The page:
May 16, 2016

IV Ketamine for Complex Regional Pain Syndrome and refractory Major Depressive Disorder

Complex regional pain syndrome (CRPS) and refractory major depressive disorder (MDD) pose terrible burdens on those who suffer from them.
CRPS is a special form a neuropathic pain with special unique characteristics. CRPS is also known as Reflex Sympathetic Dystrophy (RSD). CRPS suffers can suffer from ongoing, intractable, pain in an extremity, from the arm or leg feeling hot or cold, from swelling or edema and from loss of range of motion or dystrophy in the arm or leg or changes in the skin, hair and nail beds. There is a wide range of how CRPS presents. It can overtake every aspect of one’s life.
Treatment for CRPS consists of physical therapy, medications and spinal cord stimulation. Not everyone responds.
Refractory MDD, with its sadness, loss of energy and lack of interest in being with other people or doing things, is also a terrible disease. While treatment with antidepressants helps, not everyone responds. Those left behind also pay a terrible price of gloom and depression.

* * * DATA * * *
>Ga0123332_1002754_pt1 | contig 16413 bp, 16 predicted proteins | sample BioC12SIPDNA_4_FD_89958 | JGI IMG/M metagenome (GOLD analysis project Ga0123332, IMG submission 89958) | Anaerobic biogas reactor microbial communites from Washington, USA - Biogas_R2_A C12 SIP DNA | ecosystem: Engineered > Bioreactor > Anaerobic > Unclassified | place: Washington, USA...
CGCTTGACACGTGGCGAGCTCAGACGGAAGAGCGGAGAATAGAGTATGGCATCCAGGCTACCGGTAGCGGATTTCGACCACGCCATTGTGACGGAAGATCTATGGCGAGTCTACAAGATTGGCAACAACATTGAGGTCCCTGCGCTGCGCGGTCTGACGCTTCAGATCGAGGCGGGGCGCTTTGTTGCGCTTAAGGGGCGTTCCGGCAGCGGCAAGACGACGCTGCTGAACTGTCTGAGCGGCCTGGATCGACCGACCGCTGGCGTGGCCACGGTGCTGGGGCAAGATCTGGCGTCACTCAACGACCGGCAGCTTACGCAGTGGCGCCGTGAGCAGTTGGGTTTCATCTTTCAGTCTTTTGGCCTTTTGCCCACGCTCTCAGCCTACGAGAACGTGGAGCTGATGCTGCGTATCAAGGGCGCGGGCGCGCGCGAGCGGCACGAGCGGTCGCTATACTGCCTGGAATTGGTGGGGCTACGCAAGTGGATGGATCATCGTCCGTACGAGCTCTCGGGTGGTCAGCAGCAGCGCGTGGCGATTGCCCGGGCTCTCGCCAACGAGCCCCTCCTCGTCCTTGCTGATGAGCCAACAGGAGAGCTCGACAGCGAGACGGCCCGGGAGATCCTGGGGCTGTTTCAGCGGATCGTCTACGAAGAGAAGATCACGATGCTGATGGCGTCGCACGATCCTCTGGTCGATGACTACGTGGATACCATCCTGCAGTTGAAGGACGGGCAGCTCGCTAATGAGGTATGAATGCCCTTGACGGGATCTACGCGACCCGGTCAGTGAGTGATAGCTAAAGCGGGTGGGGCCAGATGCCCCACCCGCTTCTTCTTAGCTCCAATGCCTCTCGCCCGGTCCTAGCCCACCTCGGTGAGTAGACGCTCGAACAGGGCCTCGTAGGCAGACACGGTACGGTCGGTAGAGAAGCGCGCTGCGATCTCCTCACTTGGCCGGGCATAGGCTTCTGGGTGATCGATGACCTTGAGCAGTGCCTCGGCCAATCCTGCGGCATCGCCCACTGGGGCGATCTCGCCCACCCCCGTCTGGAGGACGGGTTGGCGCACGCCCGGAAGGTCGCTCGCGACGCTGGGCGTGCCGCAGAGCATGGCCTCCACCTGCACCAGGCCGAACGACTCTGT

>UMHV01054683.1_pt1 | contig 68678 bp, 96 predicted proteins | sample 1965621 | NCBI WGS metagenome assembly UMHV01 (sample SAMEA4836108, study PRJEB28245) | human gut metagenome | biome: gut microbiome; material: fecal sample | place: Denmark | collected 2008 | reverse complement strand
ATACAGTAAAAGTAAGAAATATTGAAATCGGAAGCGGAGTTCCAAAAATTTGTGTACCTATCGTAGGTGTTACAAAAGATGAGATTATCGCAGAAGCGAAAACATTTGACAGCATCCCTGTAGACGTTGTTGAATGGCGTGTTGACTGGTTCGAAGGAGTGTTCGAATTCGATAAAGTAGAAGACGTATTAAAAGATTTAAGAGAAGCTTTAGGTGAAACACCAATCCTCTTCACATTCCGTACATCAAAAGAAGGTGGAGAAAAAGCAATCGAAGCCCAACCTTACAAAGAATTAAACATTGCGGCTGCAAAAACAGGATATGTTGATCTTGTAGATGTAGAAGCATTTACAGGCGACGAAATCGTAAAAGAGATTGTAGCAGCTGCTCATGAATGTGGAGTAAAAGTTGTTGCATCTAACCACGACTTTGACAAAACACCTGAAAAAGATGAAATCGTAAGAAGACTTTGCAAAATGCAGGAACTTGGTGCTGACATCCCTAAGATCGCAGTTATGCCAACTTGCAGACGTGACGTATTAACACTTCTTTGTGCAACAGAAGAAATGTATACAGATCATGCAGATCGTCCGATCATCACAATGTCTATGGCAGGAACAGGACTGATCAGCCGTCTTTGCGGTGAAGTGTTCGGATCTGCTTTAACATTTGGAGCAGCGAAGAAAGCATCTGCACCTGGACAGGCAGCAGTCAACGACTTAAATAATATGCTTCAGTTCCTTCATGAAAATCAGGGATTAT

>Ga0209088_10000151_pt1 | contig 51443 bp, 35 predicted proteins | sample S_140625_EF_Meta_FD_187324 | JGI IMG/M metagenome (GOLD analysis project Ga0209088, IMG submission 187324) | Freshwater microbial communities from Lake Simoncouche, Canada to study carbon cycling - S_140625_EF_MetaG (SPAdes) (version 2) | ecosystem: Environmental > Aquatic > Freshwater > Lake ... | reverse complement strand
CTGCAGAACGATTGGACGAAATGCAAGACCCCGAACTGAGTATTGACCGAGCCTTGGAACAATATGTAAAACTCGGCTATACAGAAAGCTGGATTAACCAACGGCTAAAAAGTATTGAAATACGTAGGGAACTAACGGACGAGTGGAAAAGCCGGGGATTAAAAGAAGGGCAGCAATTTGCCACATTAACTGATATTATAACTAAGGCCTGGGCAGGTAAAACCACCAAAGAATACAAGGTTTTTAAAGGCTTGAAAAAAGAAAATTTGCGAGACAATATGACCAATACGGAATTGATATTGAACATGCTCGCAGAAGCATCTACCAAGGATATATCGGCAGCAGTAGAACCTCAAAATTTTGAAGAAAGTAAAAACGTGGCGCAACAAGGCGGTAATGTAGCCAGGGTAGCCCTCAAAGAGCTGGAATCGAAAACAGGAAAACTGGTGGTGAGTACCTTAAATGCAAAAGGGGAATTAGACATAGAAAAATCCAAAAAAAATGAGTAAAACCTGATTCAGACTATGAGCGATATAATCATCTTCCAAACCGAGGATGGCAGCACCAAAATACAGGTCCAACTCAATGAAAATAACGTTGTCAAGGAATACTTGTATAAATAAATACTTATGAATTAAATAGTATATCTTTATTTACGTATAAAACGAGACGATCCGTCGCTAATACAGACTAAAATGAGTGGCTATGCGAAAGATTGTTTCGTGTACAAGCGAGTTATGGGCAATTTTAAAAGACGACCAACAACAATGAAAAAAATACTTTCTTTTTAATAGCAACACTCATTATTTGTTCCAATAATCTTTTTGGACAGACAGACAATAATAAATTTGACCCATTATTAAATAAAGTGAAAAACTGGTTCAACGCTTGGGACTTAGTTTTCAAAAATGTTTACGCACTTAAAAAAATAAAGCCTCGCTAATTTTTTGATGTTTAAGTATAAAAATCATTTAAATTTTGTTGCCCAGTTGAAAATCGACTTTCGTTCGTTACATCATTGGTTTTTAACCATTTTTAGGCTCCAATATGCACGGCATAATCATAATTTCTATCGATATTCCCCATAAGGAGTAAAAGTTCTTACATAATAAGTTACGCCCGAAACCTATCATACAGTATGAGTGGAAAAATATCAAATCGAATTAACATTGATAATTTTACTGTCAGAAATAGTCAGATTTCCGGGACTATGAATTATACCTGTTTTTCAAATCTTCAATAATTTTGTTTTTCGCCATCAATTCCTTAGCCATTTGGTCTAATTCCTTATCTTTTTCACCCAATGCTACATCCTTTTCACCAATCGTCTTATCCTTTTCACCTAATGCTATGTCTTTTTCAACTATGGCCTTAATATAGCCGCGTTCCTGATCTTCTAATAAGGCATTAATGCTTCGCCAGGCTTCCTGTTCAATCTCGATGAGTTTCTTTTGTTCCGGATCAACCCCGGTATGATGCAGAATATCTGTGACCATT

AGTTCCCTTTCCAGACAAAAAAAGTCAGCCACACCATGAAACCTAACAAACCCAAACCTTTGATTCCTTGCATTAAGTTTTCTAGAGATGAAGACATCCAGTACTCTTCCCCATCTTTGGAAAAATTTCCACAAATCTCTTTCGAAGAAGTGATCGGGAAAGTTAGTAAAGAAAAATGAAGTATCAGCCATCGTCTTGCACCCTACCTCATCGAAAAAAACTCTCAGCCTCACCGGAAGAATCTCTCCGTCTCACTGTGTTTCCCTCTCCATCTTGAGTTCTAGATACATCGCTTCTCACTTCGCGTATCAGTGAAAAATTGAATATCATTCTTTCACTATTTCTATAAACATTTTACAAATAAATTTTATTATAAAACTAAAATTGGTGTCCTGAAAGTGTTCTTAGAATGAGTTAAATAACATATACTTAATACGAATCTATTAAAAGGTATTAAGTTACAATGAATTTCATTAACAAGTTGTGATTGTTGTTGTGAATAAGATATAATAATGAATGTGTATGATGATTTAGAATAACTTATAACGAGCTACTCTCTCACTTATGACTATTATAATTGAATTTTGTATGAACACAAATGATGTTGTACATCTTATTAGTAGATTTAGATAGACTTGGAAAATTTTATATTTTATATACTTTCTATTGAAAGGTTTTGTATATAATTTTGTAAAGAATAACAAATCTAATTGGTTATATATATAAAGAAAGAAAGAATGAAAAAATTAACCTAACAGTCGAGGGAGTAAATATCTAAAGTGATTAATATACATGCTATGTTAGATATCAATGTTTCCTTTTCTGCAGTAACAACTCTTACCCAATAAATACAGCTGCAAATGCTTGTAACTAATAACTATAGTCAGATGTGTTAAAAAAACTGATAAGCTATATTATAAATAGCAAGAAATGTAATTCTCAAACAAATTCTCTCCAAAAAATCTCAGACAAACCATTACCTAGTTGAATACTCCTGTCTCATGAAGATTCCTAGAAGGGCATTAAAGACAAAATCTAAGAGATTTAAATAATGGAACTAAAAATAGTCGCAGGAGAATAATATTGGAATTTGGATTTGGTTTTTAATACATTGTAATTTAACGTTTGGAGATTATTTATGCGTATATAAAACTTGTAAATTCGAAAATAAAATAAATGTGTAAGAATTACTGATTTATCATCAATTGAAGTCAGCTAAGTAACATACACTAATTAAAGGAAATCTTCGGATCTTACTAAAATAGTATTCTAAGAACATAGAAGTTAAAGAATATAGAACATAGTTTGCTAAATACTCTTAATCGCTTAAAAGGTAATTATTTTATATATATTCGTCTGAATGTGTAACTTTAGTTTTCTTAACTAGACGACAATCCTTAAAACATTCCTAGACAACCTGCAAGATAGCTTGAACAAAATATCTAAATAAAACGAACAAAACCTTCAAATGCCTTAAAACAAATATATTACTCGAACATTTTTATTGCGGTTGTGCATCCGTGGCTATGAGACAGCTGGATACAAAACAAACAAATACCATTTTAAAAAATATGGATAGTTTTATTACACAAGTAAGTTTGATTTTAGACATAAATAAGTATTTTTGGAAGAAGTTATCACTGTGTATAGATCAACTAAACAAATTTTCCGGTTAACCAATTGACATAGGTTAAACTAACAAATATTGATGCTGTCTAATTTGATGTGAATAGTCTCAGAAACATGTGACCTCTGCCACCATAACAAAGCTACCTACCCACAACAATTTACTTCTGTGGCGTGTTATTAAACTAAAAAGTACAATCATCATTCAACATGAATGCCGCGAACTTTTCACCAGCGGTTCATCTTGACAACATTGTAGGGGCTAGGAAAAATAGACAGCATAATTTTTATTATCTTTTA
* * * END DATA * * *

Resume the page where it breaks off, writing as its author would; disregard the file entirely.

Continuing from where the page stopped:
Ketamine infusions are a new treatment for MDD and CRPS. Ketamine is a drug which was first developed as an anesthetic. I have used it as an anesthetic for eye surgery, although newer techniques have replaced ketamine. It works in part by blocking a receptor in the body which is involved with chronic pain, the NMDA receptor. The NMDA receptor is present in both the spinal cord and the brain. Ketamine can lead to synaptogenesis, or the formation of new synapses, and a change in the amount of glutamate. Because of this, ketamine can help with both refractory MDD and with CRPS.
Ketamine infusions seem to have a cumulative effect, so that several infusions, done either every day or every other day, are the preferred treatment. We generally start with three infusions and reassess.
There are many infusion protocols, which are basically described as low dose or high dose. I prefer a low dose infusion, about .15 mg/kg over several hours as a outpatient. High dose infusions can cause unfortunate psychological side effects, including a sense of being out of the body, which can be very unpleasant. These side effects are treated with Versed, a benzodiazepine. Benzodiazepines can interfere with the benefits of ketamine so that we try to avoid them.
I only give ketamine by infusion. It is not very effective as a pill and intranasal ketamine can be very unpleasant
Ketamine infusions are a very exciting and promising treatment for both refractory major depressive disorder and complex regional pain syndrome. It should be given in a monitored setting by an anesthesiologist who is experienced with ketamine.